Investing in Integration

 

Windhoek – Strong political will is the fillip that is needed to fast track Africa’s economic integration, an agenda item at almost every political and economic gathering on the continent, but whose facilitation and implementation still falls far short of expectations.

African government generally agree that they need to build internal capacity to buffer their narrowly diversified economies, whose growth is stymied by a weak manufacturing base and export of unprocessed commodities, from exogenous factors such as decline in demand and prices of commodities.

Integration of African economies to increase the economies of scale of especially markets with a weak consumer base, investing in cross border infrastructure projects, which will smoothen commerce between nations, eradicating non-tariff barriers (NTBs) and opening up borders to allow free movement of human capital across Africa, are some of the perceived gains of economic integration.

The calls for economic integration are increasingly becoming shrill as frustration mounts over African economies’ inability to open up for commerce among them.

Research has revealed that the bulk of infrastructure in most African economies, built during the colonial period, was solely meant to service the funnelling of the continent’s natural resources to feed the needs of the then industrialising Europe and the Americas.

Africa is still grappling with a huge infrastructure deficit in roads, rail, ports, airports, telecoms and many other physical contributors to connectivity.

This has made movement of goods and people around the continent very difficult and time consuming, riddled with security concerns and besieged by unreliable routes and onerous processes, analysts say.

Angola is one example, which clearly explains why Africa is unable to do commerce with itself. Angola is disconnected from the African countries east of it, with fewer road networks linking the country to other African countries.

Angola has no rail link to its African neighbours, making cross-border trade difficult or near impossible. Analysts say it is easier, and more profitable for Angola to trade with countries such as the US, Brazil, Portugal and China.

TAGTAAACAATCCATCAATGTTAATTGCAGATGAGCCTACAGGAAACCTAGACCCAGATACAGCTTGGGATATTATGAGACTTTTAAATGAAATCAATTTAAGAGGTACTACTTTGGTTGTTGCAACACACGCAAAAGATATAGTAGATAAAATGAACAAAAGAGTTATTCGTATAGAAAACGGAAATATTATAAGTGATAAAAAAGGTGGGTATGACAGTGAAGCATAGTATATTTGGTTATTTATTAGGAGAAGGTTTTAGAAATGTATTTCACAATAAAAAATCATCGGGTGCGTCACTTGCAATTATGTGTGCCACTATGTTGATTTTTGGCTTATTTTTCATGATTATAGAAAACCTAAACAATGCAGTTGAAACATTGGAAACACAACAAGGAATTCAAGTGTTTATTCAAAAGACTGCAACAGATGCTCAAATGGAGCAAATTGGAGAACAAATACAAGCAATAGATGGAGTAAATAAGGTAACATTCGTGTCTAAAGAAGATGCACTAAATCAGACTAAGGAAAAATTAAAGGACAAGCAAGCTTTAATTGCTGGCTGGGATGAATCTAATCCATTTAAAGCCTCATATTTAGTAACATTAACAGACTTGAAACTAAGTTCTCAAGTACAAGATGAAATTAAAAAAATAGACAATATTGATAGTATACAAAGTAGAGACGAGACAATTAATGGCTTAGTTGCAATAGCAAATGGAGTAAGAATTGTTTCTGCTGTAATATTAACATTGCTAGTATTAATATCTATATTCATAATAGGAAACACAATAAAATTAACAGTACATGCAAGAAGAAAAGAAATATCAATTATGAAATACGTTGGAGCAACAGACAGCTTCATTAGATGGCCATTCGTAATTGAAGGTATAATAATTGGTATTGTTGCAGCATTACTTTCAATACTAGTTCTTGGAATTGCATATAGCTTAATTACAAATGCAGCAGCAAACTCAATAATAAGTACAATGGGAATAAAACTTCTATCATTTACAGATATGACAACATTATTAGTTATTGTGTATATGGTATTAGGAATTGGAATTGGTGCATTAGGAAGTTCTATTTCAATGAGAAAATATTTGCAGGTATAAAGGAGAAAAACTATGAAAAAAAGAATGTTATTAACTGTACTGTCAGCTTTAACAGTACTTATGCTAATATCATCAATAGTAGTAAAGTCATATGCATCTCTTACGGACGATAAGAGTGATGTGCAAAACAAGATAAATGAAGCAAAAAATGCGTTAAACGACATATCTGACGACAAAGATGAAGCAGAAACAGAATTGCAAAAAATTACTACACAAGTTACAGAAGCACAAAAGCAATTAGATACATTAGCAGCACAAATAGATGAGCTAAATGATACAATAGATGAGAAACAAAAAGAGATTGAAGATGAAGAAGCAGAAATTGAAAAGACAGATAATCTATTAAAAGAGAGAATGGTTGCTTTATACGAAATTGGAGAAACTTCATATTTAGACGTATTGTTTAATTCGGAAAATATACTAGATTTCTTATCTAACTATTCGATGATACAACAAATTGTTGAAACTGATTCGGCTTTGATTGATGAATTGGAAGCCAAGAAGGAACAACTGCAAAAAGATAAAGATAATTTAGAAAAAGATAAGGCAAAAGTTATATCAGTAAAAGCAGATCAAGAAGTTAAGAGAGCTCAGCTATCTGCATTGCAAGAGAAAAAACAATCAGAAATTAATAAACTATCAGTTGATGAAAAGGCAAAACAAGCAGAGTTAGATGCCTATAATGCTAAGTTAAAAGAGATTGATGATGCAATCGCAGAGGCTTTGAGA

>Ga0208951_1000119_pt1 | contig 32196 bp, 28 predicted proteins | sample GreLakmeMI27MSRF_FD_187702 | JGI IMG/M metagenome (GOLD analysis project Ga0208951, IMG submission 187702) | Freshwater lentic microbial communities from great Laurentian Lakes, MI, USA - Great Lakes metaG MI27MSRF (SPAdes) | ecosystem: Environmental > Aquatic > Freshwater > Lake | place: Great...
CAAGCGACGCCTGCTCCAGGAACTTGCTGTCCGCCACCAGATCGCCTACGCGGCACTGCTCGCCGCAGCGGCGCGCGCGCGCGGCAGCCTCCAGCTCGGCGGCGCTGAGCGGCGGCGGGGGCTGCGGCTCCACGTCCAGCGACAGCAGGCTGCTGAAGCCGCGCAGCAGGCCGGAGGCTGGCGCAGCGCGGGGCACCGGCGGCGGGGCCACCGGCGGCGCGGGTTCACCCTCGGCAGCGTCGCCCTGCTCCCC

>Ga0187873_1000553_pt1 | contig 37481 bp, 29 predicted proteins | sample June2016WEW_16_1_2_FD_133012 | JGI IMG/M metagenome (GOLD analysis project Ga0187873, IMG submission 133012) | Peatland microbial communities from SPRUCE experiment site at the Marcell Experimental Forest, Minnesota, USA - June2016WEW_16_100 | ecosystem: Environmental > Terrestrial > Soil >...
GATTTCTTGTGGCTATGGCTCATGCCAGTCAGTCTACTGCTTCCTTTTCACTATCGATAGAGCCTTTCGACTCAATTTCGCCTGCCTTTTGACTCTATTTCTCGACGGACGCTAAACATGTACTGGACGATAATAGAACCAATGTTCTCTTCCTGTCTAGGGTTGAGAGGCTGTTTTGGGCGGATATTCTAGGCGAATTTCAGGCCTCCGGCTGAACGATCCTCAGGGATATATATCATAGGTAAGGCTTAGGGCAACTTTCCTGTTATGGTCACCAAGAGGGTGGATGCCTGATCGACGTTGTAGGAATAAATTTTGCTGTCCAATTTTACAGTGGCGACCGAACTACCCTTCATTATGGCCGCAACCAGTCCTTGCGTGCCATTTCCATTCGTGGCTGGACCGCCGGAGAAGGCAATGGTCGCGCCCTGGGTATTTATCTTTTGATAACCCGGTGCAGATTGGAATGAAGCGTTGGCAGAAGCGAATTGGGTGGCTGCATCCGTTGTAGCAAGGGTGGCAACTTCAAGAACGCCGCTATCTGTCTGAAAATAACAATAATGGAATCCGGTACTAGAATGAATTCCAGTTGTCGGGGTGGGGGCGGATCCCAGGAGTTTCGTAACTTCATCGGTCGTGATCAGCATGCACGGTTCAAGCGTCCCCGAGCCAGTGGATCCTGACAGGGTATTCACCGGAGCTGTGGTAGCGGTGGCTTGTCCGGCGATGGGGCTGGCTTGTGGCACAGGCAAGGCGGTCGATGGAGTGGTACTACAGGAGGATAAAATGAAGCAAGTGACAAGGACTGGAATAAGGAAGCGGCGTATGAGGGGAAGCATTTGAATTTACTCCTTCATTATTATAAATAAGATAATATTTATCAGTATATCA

“Now is time for action. We have to make sure that we invest in the regional infrastructure and move them forward. Regional integration should not be narrowly understood, it is much broader than movement of people and goods. It is about creating jobs, allowing capital to move,” Mthuli Ncube, vice-president and chief economist at AfDB said at the African Economic Conference held in South Africa last week.

Frustration on the slow pace of integration was clearly evident at the AEC conference, partly sponsored by Economic Commission for Africa (ECA) and the United Nations Development Programme UNDP).

“Too often we are in these global meetings, but with minor voices and inability to project with a common agenda for what we want to achieve ourselves and in the global agenda,” Pravin Gordhan, South Africa’s finance minister lamented.

Analysts say that the flow of goods, services, capital, people and information between African economies is exceptionally low, compared with intra-regional flows in other parts of the world.

African economies’ inability to boost commerce across geographical boundaries is a binding constraint and a serious concern for the continent’s economic potential.

Researchers say that the cost of African countries trading amongst themselves is prohibitively high. For example, the cost of moving a container in Nigeria is five times the cost in Brazil and 10 times that in The Netherlands.

This has not been helped by the fact that African countries still produce overwhelmingly the same or similar goods at the same time of the year, offering little trade complementarity.

This has had the net negative result of African economies often finding themselves competing against each other with low degrees of differentiation in common external markets for goods and the same holds for foreign direct investment, analysts say.

The carrot approach, in terms of preferential market access, used by developed markets to African economies results in more goods flowing into those markets instead of neighbouring African countries. Investments from the developed economies are structured to facilitate stronger, low cost exports back to their markets, analysts say.

At the AEC conference, there was consensus that whilst most of the reforms need to facilitate trade have long been agreed upon under regional trade agreements, their implementation is a matter of political will.

“The emphasis is to put priority on the political dimension of integration. We want the African Union to put emphasis on that. Regional integration should not be seen as an event, it is a process and it is not just an economic process.

“Everybody has a role to play, the state and non-state actors. The leadership and political groups, as well as citizens and the private sector have to support the integration process,” Emmanuel Nnadozie, ECA’s director macro-economic policy division said.

“Africa needs to move forward in translating the political will into stronger economic integration,” Pedro Conceicao, UNDP chief economist also said.

The continent needs to find ways to raise US$93 billion annually, which is required to finance infrastructure projects in energy, transport, aviation, water and sanitation.

“Intra-Africa trade remains between 10-13 percent (of global) because of a lack of linkages between north, south, east and west (of Africa),” Lynette Chen, CEO of NEPAD Business Foundation said.

November 2013
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